The Gentleman’s Guide to Vice and Virtue by Mackenzi Lee

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“Before the end of our first month in Paris, the violent biblical deaths we are seeing immortalized in paintings and hung in an endless procession of private collections are beginning to look rather appealing.” 


Henry “Monty” Montague has made a mess of himself one time too many as he was kicked out of one of the finest english boarding schools of the 1700s. His father disapproves of everything he does, which is mostly gambling, drinking and sleeping with women and men. This is how his Grand Tour of Europe gets a baby-sitter who is supposed to turn the trip from parties to culture and mingling. Along on the trip is his fierce little sister Felicity and his best friend Percy.

My thoughts


Monty stays a bi (?) rich douchebag troughout the book and it’s fantastic. He’s flamboyant, a rebel and an up-and-coming expert on escaping through gardens nude. Even as the book is written in first person, the author manages to hide Monty’s thought-process and motives at the beginning, which I would say is a fantastic feat. That way the reader learns about him along with the other characters. And I nearly liked Percy and Felicity as much as Monty. Felicity is the bookworm that represent most of us, Percy the good soul that needs to save them all. Of course they’re all flawed characters, and with those three together it’s no surprise the Tour quickly unravels.  They’re nearly murdered and need to run through half of Europe on a mission they can only hope is good. Mostly what drives them is not wanting to return, so they live while they have the chance. Also it’s gay romance with lots of feelings through all the big cities – Paris, Florence, Rome.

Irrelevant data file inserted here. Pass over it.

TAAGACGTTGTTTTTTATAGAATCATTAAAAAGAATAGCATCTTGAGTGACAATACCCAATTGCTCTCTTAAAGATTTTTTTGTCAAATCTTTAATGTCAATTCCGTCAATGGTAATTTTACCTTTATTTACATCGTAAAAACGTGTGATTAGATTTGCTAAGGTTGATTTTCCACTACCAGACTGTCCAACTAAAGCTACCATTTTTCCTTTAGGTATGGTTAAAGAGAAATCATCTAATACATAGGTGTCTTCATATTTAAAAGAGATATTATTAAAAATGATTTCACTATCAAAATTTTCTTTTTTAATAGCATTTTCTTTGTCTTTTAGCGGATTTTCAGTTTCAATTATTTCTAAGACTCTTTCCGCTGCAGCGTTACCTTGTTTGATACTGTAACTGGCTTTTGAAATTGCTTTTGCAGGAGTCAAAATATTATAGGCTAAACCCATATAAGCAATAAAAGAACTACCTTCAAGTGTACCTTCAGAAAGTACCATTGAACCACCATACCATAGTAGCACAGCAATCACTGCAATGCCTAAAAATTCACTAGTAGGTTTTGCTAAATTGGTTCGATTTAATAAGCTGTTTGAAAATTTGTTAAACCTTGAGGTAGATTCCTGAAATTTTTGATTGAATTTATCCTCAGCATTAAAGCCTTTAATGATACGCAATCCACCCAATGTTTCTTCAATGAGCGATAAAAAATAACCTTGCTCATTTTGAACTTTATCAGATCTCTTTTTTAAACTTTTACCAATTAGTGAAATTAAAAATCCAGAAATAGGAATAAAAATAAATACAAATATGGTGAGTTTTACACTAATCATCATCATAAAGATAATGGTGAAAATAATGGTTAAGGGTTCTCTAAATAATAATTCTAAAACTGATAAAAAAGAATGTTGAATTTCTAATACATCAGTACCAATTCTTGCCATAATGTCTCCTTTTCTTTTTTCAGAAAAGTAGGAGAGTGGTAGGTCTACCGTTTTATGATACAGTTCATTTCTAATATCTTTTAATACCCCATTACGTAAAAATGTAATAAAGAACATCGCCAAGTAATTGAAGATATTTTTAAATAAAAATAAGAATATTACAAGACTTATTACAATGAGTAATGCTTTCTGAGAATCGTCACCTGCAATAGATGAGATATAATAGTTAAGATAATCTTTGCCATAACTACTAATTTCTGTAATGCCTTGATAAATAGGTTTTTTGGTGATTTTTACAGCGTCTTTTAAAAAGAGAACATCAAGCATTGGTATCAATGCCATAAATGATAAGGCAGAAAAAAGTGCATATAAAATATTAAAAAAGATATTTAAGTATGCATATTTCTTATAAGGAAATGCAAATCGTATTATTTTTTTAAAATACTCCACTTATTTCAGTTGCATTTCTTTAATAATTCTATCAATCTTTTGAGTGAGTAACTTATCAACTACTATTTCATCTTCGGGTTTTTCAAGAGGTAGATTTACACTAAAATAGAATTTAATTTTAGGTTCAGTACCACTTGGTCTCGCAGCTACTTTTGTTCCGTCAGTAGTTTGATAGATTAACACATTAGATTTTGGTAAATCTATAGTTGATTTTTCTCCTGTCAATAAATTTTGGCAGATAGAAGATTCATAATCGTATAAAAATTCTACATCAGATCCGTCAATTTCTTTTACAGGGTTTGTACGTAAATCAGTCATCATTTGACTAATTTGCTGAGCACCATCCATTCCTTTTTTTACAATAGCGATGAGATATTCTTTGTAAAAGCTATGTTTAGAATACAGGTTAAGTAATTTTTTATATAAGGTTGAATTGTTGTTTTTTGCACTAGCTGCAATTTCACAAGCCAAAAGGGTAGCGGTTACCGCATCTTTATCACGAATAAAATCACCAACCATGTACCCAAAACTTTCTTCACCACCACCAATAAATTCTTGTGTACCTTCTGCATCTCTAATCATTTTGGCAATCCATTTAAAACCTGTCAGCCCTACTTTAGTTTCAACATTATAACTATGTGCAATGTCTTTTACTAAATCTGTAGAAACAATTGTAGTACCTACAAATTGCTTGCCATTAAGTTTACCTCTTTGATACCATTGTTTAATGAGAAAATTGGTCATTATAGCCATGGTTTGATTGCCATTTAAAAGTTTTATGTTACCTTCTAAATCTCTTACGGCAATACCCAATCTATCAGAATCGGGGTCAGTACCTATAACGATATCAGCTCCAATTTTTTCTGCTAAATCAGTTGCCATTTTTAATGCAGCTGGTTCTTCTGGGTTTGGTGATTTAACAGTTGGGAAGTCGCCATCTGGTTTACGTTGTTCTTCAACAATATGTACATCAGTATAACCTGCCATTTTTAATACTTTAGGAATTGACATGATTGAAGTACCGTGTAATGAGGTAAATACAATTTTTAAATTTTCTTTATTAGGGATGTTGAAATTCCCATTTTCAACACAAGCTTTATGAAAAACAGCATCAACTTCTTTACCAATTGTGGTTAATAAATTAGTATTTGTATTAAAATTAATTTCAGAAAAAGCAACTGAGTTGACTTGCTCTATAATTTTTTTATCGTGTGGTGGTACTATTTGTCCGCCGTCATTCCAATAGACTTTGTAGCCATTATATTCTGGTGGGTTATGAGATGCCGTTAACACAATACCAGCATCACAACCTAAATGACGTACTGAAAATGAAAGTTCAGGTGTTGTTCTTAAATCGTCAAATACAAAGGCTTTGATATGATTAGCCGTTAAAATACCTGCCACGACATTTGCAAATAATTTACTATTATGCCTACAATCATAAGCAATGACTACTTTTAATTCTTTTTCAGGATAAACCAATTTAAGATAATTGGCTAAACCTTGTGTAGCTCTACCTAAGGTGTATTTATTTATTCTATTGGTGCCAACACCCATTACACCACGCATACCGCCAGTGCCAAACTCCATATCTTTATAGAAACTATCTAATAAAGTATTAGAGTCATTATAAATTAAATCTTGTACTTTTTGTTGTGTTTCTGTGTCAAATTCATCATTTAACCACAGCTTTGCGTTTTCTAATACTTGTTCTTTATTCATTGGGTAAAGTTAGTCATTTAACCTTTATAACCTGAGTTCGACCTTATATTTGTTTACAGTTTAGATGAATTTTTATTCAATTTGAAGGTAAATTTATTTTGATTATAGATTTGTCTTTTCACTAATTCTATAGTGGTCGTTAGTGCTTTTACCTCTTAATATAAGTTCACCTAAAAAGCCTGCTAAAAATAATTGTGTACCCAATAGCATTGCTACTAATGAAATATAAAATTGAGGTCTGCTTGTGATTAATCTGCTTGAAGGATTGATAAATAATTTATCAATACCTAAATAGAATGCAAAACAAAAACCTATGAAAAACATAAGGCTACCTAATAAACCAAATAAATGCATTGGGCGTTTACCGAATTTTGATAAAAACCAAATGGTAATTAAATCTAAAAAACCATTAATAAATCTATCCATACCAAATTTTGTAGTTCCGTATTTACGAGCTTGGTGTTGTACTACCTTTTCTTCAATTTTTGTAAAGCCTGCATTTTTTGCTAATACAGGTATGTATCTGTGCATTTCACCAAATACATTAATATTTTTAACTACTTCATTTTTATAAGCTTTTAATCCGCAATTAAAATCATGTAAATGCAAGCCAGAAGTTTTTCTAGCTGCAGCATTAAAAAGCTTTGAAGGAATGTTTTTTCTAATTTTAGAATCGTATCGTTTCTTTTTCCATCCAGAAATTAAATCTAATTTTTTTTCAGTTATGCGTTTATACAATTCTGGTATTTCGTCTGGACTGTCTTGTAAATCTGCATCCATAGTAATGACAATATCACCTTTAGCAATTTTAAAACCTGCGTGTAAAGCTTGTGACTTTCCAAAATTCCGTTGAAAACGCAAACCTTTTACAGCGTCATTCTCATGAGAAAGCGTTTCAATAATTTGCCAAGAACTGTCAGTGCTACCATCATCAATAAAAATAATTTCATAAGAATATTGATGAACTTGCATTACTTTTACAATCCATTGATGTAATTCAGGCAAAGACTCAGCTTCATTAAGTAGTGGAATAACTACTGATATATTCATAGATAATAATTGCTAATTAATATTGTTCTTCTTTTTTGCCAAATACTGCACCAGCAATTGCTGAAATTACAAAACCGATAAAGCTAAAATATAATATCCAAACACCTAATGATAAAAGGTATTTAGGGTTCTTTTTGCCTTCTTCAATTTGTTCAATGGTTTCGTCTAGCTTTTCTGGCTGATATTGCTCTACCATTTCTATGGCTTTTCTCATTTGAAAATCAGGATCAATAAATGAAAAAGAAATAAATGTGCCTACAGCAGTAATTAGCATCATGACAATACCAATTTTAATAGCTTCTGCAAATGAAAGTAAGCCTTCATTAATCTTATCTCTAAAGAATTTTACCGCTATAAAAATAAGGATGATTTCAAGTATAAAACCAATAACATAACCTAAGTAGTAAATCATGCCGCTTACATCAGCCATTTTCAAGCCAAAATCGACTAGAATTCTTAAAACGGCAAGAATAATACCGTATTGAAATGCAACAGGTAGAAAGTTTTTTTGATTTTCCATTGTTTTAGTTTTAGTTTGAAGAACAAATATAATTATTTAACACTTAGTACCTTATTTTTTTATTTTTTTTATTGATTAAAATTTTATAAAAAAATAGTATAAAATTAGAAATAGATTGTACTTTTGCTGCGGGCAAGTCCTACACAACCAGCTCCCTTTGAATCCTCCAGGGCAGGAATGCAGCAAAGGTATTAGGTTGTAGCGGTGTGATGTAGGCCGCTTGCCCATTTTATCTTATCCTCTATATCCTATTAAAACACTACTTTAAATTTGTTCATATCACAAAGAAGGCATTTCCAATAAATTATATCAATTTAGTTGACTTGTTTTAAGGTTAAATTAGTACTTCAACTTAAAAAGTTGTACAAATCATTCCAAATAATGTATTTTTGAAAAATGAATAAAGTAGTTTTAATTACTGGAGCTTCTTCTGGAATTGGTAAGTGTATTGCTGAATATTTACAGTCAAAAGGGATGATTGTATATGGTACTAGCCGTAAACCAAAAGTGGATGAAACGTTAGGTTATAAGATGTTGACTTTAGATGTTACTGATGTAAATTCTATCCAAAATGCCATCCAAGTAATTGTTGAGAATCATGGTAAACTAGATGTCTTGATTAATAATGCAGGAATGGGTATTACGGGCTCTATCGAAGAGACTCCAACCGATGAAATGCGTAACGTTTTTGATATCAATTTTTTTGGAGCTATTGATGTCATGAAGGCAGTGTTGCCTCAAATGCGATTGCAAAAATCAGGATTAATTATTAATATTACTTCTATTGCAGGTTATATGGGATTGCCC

Can’t say much more about it without major spoilers, but the plot took turns I didn’t expect, the character interactions were great and I would absoloutly recommend this book!

5 thoughts on “The Gentleman’s Guide to Vice and Virtue by Mackenzi Lee

  1. Aweng || Beast Books February 4, 2018 / 5:56 am

    And it’s hilarious. I love how the author brought up some sensitive topics in there too which are rarely seen done in this genre.


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